After Brexit, many on the liberal-left started panicking about the far right. Neo-fascists would be emboldened by Brexit, they said. Following Donald Trump’s election, they played the fear card again, claiming white nationalism, which is apparently a variant of Nazism, had returned to power in the West.
‘Talking about fascism might make you sound hysterical. Do it anyway’, said one headline. In the heart of the Trump voter’s soul lurks a ‘grinning white supremacist’, wrote Paul Mason. We’re living in a ‘new world’, said Zoe Williams, with far-right leaders ‘up with the lark to hail the new fascism’. ‘Europeans are quite capable of sitting calmly in the bubbling water of cultural bigotry until it boils away every shred of compassion we have left’, wrote one commentator, indeed sounding hysterical.
The panic about a resurgent far right was most pronounced after the awful murder of Labour MP Jo Cox in June. Cox’s death was followed by calls to silence far-right ideas. ‘We must no longer [allow] this growing environment of publicly viewed vocal hatred and threats of violence’, wrote Cox’s fellow Labour MP Jess Phillips. ‘Language matters’, said the Independent: ‘In Jo Cox’s memory, in solidarity with all those whose human rights depend on it, it’s time to face up to the challenge before us and defeat this insidious evil – starting with calling it out for precisely what it is.’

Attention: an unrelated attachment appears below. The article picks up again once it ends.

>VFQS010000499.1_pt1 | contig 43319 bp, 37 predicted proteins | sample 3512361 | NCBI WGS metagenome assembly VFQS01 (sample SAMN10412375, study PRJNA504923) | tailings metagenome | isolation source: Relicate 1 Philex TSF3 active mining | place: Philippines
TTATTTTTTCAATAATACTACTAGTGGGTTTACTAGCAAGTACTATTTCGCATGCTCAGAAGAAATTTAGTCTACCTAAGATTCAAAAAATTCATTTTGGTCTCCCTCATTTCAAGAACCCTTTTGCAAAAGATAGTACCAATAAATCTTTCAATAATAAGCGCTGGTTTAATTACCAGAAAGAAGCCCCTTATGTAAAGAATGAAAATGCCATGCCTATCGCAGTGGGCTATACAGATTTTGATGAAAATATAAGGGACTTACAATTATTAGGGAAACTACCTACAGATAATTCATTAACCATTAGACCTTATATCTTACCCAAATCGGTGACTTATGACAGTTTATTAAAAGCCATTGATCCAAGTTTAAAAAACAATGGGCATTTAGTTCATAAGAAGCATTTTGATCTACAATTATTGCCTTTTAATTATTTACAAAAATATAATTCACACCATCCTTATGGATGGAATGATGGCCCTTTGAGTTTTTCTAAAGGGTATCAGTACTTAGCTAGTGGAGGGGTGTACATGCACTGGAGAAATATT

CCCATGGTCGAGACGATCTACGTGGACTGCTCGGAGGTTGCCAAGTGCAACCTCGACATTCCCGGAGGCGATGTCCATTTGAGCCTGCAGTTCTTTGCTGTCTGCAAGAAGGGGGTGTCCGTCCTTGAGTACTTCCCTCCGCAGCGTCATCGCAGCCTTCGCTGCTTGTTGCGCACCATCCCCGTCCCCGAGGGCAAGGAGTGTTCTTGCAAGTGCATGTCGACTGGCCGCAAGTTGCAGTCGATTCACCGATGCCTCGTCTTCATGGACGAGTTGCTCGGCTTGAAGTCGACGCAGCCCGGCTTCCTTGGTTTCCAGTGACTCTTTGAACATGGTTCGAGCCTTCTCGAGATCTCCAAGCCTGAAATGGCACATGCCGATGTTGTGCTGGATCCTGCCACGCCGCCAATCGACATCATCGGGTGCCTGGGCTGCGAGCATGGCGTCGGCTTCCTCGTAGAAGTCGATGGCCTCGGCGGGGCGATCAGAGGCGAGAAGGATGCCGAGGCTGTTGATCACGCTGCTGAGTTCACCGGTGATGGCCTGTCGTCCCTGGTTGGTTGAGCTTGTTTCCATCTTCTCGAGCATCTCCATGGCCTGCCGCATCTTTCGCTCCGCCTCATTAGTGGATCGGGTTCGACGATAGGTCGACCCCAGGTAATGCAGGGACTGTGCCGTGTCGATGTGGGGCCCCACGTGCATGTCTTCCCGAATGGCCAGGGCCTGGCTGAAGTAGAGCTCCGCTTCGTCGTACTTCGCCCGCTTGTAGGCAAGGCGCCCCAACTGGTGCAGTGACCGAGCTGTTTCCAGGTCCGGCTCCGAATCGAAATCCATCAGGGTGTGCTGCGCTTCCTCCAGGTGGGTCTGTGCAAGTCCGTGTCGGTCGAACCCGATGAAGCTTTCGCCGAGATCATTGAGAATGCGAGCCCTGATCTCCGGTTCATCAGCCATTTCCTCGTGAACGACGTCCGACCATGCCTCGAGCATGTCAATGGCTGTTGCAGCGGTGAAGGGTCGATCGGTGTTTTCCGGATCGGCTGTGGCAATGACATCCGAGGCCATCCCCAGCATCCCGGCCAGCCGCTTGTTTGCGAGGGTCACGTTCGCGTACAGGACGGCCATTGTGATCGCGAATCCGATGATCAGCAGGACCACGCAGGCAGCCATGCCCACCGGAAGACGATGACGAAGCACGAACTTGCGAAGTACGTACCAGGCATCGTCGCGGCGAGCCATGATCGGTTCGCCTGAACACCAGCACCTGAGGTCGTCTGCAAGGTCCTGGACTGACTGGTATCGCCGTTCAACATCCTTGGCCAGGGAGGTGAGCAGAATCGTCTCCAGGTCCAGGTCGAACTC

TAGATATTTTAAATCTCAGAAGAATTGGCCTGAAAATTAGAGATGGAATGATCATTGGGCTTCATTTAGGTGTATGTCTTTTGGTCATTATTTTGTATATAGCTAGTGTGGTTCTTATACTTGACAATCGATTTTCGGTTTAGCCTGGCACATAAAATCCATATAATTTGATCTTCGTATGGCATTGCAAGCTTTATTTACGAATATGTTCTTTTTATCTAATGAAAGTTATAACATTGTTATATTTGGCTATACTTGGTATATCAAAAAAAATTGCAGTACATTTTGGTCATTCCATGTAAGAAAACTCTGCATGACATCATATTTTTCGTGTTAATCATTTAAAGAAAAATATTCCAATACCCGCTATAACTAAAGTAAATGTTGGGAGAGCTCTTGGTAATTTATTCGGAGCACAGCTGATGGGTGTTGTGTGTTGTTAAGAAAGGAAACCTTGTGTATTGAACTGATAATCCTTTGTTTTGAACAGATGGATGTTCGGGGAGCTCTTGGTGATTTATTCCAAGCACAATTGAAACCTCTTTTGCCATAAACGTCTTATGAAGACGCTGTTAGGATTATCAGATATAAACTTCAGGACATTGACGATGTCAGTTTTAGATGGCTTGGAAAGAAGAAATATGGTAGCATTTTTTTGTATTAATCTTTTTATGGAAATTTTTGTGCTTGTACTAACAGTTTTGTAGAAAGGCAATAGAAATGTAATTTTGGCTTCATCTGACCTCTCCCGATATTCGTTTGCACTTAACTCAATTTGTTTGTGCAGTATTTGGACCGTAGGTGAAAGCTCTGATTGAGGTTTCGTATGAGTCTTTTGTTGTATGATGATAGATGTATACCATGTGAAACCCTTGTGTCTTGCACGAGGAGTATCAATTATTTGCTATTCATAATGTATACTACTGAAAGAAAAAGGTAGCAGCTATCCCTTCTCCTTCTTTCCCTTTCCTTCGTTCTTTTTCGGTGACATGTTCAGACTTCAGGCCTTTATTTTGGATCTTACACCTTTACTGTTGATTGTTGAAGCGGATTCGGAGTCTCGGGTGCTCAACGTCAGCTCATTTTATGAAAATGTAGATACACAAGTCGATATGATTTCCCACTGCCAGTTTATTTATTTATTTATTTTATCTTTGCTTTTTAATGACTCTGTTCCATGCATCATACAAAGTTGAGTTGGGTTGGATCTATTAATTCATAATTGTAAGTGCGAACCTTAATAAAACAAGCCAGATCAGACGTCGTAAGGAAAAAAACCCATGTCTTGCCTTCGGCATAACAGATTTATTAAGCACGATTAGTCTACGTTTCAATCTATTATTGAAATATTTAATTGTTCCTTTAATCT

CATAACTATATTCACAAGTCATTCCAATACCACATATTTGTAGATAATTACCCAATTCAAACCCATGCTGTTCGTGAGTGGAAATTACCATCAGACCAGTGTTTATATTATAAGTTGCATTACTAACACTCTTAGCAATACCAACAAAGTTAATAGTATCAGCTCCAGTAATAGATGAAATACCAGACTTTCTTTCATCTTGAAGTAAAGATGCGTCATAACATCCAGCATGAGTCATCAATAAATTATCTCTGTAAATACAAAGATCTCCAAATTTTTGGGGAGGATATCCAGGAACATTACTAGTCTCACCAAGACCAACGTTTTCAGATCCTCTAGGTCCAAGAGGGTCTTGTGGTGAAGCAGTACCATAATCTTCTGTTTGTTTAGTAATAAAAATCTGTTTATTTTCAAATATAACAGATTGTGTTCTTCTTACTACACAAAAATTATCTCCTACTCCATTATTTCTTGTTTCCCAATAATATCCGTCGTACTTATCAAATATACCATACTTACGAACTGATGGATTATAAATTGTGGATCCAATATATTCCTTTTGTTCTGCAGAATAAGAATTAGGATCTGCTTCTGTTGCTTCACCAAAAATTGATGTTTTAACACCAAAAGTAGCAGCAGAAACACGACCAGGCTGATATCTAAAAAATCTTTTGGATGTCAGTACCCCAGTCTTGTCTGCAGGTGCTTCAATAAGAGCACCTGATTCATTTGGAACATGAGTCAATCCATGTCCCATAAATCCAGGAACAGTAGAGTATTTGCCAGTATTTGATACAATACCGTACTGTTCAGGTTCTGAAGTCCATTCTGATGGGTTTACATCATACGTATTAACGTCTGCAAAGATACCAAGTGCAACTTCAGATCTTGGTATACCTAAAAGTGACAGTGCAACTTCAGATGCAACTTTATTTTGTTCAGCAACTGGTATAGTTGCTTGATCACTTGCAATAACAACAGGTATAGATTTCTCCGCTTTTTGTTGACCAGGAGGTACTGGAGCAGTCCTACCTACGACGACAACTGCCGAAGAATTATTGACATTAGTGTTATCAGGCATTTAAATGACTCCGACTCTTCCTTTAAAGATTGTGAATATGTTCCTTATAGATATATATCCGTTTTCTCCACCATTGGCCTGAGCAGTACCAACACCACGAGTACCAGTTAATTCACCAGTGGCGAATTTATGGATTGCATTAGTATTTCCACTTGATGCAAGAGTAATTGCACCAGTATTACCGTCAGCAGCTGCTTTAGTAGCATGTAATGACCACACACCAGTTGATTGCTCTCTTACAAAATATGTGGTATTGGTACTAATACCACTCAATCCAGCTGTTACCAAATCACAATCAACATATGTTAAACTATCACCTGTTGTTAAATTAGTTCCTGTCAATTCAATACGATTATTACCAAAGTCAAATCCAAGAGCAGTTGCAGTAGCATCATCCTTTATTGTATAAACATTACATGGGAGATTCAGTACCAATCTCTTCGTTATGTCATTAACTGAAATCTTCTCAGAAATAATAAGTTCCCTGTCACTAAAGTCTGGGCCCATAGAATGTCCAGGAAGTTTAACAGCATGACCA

What’s really going on here? Is fascism back? Hardly. You wouldn’t know it from the headlines, but neo-fascists remain a minuscule force. National Action, a nasty, wannabe-neo-Nazi group that tweeted in support of Cox’s murderer, Thomas Mair, and has recently stuck a few pro-Nazi stickers around Liverpool, has been the focus of much of the freakout over the far right. But you could count its members on your fingers. It had to call off its ‘White Man March’ in Liverpool because its pathetic gathering was outnumbered by anti-fascist protesters. In the US, far-right extremists are basically the alt-right – nose-picking professional trolls who dwell in dark bedrooms and get their rocks off by being as rude as possible. Hardly a national threat.
The truly scary thing about the cries of ‘fascism is back!’ is what it reveals in the liberal-left and the commentariat: an unwillingness to engage with political views they don’t share. In essence, ‘fascism’ now simply means ‘views I don’t like, held by people I loathe’. That observers see fascism everywhere reveals far more about their own fear of people who think and vote differently to them than it does about the real state of the far right.